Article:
CCCH9044 China: Culture, State and Society
The Silk Road has long linked the West with China and one of its principle sites is the Cave of Dunhuang. Throughout its history, both Dunhuang and the Silk Road have been dynamic places for the creation and transmission of diverse cultural content that can be studied from the perspectives of travelers, art and architecture, languages, and many different religious traditions. The Cave’s long and cosmopolitan history has, in fact, become the subject of a distinct academic field known as “Dunhuangology.”
How does the art and culture of Dunhuang reflect the cross-cultural features played out in the geographical and sociopolitical contexts of the Silk Road? And how can we understand the importance of preserving such a cultural heritage for future generations, even as the concept of the Silk Road is now being renewed and transformed? This course will adopt interactive teaching approaches to stimulate students’ knowledge of this rich heritage and will also enable students to gain a broader view of Chinese culture and civilization from the Cave of Dunhuang across the commercial and cultural exchanges passing along the Silk Road.
The theme-based lectures, which will include reflection and interactive exercises, will be structured around three interrelated topics: 1) the role and influence of Dunhuang on the Silk Road and vice versa, 2) the material, art and intellectual cultures along the Silk Road, and 3) the value of cultural heritage and memory as we move into the future. Learning activities will be designed to support and enhance the students’ experience of the course content and learning objectives.
[There will be a compulsory field trip to local cultural heritage sites or museum exhibitions related to Dunhuang study scheduled during Reading Week.]
Course Learning Outcomes
On completing the course, students will be able to:
- Demonstrate an understanding of the interconnectedness among different cultures.
- Understand the role of Dunhuang in the dissemination of culture and arts along the Silk Road.
- Interpret and critically analyze various art styles and forms and their influence on the lives of the local people.
- Demonstrate a deeper understanding of various Dunhuang cultural heritage sites and their significance.
- Create in-depth knowledge of Chinese civilization, art and material culture, and awareness of preservation world cultural heritage.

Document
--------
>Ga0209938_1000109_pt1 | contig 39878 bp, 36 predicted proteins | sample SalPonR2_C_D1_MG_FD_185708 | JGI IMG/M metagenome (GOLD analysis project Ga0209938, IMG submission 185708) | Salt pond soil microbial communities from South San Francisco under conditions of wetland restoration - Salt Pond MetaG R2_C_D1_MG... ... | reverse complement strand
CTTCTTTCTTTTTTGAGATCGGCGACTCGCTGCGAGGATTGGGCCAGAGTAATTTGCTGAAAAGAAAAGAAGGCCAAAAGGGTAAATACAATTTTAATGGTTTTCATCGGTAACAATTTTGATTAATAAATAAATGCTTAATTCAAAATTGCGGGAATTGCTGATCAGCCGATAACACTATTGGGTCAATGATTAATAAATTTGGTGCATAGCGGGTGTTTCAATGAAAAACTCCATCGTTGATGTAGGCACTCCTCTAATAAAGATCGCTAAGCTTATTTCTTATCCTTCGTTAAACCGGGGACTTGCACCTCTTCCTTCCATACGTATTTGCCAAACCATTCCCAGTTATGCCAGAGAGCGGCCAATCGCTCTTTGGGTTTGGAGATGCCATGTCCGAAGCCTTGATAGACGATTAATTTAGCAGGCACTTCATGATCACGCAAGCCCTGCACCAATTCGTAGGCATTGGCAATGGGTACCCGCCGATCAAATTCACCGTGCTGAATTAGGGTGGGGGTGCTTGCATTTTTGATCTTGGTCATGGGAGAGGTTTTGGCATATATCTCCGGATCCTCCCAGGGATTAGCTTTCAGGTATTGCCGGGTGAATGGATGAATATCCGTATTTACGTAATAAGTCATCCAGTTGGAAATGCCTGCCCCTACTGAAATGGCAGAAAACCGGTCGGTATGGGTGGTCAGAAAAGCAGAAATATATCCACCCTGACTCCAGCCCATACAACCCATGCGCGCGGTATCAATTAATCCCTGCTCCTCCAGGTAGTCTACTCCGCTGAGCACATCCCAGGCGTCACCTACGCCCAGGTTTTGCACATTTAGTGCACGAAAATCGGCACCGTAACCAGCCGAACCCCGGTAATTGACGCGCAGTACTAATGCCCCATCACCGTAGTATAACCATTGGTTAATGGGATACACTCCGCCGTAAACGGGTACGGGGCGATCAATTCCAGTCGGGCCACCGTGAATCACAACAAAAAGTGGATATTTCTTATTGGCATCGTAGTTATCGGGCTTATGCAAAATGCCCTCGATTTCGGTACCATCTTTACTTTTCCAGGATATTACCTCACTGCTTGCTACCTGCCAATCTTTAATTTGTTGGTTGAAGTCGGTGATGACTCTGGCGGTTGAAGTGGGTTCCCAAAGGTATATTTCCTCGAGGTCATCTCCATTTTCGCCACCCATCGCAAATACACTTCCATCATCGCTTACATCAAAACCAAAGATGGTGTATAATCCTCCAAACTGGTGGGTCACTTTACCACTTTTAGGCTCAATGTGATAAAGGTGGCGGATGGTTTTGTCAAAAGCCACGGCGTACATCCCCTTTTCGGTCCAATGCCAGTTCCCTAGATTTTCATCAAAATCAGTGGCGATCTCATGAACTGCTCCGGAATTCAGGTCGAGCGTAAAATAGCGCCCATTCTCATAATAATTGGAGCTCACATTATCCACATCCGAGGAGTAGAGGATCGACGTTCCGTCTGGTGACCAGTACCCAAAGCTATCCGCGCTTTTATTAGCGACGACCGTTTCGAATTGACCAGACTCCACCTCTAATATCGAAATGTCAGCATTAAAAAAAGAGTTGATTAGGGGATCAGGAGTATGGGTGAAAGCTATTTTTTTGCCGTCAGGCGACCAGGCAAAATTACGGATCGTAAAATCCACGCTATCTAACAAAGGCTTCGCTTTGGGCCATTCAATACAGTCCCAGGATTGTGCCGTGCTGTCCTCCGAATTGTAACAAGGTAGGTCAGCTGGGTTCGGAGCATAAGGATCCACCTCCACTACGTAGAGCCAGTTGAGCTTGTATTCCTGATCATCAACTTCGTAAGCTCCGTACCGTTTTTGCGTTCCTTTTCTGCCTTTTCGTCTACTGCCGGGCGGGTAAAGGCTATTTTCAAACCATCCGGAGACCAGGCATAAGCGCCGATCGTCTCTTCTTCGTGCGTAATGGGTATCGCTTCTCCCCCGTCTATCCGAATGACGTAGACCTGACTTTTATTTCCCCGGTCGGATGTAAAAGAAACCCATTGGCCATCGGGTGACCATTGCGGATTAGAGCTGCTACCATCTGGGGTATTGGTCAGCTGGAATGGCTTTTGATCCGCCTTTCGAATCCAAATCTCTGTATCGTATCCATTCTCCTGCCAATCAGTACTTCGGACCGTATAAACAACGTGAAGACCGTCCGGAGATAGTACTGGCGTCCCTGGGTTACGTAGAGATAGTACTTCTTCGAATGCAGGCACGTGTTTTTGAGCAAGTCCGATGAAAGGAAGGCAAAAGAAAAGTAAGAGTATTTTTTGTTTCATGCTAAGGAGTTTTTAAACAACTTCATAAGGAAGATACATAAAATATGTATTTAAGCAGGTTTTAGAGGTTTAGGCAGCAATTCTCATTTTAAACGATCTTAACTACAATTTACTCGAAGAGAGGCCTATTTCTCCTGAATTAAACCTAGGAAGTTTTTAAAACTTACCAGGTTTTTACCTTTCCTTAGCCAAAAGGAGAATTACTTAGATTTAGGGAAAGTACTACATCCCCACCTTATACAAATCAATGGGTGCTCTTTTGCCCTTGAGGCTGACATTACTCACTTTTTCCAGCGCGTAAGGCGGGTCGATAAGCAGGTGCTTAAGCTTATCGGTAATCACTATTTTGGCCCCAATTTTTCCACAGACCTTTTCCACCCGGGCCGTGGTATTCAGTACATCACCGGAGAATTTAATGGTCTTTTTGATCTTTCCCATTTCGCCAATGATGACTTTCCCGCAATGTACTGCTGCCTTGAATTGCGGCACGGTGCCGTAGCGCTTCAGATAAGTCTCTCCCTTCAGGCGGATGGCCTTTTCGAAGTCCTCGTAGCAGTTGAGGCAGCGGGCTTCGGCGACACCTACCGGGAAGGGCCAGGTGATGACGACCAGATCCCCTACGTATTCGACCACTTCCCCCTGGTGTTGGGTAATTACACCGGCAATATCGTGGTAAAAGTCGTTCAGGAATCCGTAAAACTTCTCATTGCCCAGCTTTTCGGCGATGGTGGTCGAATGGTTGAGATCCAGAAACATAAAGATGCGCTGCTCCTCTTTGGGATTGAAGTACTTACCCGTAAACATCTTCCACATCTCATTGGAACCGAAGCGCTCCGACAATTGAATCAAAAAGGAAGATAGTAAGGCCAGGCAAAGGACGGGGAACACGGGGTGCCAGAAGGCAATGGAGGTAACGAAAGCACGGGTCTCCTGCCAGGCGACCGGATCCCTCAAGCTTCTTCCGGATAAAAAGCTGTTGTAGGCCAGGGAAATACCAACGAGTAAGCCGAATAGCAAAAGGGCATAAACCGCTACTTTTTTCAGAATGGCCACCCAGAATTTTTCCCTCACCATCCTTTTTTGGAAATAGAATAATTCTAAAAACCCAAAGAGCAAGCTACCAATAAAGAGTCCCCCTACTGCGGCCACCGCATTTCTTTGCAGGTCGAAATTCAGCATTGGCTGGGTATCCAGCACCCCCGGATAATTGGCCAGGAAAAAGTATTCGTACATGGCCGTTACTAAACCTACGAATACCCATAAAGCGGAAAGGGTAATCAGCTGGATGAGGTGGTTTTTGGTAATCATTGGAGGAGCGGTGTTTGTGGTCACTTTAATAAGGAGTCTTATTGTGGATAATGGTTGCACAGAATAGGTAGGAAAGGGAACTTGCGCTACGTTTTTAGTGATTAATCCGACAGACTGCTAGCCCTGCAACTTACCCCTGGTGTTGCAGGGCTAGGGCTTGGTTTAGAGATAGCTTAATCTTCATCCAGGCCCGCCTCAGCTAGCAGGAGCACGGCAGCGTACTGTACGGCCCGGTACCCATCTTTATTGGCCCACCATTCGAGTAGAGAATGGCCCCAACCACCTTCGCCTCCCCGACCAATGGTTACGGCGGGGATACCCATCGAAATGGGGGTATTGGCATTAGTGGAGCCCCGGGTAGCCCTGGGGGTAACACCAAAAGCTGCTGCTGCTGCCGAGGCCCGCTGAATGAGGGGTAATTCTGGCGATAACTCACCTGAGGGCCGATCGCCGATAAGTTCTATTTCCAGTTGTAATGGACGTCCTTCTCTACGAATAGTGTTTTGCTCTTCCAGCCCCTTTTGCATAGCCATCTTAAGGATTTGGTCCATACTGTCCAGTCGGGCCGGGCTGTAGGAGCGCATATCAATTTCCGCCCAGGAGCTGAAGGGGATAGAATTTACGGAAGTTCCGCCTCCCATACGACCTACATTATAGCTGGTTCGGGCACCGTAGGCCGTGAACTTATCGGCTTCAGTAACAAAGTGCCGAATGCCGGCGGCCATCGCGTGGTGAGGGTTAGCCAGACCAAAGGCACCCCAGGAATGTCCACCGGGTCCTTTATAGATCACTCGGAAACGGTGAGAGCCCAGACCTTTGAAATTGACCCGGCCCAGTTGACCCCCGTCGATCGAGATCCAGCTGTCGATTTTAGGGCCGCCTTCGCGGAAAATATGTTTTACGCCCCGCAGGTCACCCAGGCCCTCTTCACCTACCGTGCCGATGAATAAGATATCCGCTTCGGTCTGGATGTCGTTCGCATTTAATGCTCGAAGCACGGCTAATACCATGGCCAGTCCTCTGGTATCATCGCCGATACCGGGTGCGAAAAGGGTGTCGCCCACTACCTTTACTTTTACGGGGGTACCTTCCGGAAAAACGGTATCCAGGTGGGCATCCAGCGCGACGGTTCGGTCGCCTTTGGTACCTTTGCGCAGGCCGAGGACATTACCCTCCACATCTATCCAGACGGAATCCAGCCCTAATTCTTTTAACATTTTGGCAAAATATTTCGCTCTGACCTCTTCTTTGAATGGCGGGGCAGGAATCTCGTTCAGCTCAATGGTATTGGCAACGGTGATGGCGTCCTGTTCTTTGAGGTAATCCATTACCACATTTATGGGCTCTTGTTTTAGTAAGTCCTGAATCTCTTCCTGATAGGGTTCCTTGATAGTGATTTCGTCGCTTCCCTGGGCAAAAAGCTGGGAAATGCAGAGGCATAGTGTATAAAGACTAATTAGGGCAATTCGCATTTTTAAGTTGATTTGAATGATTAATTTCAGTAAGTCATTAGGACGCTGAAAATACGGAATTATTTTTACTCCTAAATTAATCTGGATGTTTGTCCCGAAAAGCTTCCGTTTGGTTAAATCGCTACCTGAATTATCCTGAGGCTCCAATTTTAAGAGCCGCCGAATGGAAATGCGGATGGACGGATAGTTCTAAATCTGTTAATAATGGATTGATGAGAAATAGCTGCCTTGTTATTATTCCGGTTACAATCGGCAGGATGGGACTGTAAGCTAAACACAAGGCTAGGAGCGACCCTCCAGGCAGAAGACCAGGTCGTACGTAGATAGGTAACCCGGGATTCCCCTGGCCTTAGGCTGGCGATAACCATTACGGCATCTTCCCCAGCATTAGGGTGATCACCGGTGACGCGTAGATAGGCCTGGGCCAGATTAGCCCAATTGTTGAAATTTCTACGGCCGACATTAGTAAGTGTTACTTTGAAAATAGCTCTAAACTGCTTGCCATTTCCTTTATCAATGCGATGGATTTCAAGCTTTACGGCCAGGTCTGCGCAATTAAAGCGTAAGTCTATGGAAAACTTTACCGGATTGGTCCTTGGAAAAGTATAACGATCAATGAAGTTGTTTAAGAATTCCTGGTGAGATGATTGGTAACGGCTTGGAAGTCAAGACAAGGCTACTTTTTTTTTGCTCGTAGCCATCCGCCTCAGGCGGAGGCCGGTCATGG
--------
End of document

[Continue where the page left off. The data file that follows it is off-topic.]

Offer Semester and Day of Teaching
Second semester (Wed)
|Activities||Number of hours|
|Fieldwork / Visits||4|
|Reading / Self-study||48|
|Assessment: Essay / Report writing||25|
|Assessment: Presentation (incl preparation)||15|
Assessment: 100% coursework
|Field trip report||10|
- Fan, J. S. (2010). The caves of Dunhuang. Hong Kong: Dunhuang Academy in collaboration with London Editions.
- Juliano, A. L., & Lerner, J. A. (Eds.). (2003). Nomads, traders and holy men along China’s Silk Road. Turnhout. Belgium: Brepols.
- Duan, W., Tan, C., & Indira Gandhi National Centre for the Arts. (1994). Dunhuang art: Through the eyes of Duan Wenjie. New Delhi:Indira Gandhi National Centre for the Arts. Abhinav Publications.
- Gombrich, R. F. (1991). The world of Buddhism: Buddhist monks and nuns in society and culture. Bechert, Heinz.
- Hansen, V. (2012). The Silk Road: A new history. Oxford; New York: Oxford University Press.
- Hong Kong Heritage Museum. (2014). Dunhuang: Untold tales, untold riches.
- Leidy, D. P. (2008). The art of Buddhism: An introduction to its history and meaning. Boston: Shambhala.
- Metropolitan Museum of Art. (1982). Along the ancient silk routes: Central Asian art from the west Berlin Museum. New York.
- So, J. F., & Bunker, E. C. (2002). Traders and raiders on China’s Northern frontier. University of Washington Press. Arthur M. Sackler Gallery.
- Watt, J. C. Y., & Wardwell, A. E. (1997). When silk was gold: Central Asian and Chinese textiles. Metropolitan Museum of Art Publications.
- Whitfield, R. (2000). Cave temples of Mogao: Art and history on the Silk Road.